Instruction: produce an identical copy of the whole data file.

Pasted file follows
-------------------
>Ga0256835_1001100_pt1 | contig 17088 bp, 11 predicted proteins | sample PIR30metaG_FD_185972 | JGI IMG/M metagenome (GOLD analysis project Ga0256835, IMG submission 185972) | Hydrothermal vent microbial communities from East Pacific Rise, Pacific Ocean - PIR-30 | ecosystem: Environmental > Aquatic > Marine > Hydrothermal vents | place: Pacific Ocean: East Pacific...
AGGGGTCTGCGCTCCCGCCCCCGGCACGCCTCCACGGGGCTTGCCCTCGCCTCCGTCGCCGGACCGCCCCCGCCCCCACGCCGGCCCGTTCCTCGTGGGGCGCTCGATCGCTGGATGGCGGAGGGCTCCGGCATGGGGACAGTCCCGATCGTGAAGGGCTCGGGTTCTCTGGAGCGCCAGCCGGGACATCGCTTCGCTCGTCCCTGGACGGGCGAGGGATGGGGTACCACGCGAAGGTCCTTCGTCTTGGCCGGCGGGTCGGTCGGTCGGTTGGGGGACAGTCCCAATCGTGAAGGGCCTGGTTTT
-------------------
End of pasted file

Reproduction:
>Ga0256835_1001100_pt1 | contig 17088 bp, 11 predicted proteins | sample PIR30metaG_FD_185972 | JGI IMG/M metagenome (GOLD analysis project Ga0256835, IMG submission 185972) | Hydrothermal vent microbial communities from East Pacific Rise, Pacific Ocean - PIR-30 | ecosystem: Environmental > Aquatic > Marine > Hydrothermal vents | place: Pacific Ocean: East Pacific...
AGGGGTCTGCGCTCCCGCCCCCGGCACGCCTCCACGGGGCTTGCCCTCGCCTCCGTCGCCGGACCGCCCCCGCCCCCACGCCGGCCCGTTCCTCGTGGGGCGCTCGATCGCTGGATGGCGGAGGGCTCCGGCATGGGGACAGTCCCGATCGTGAAGGGCTCGGGTTCTCTGGAGCGCCAGCCGGGACATCGCTTCGCTCGTCCCTGGACGGGCGAGGGATGGGGTACCACGCGAAGGTCCTTCGTCTTGGCCGGCGGGTCGGTCGGTCGGTTGGGGGACAGTCCCAATCGTGAAGGGCCTGGTTTT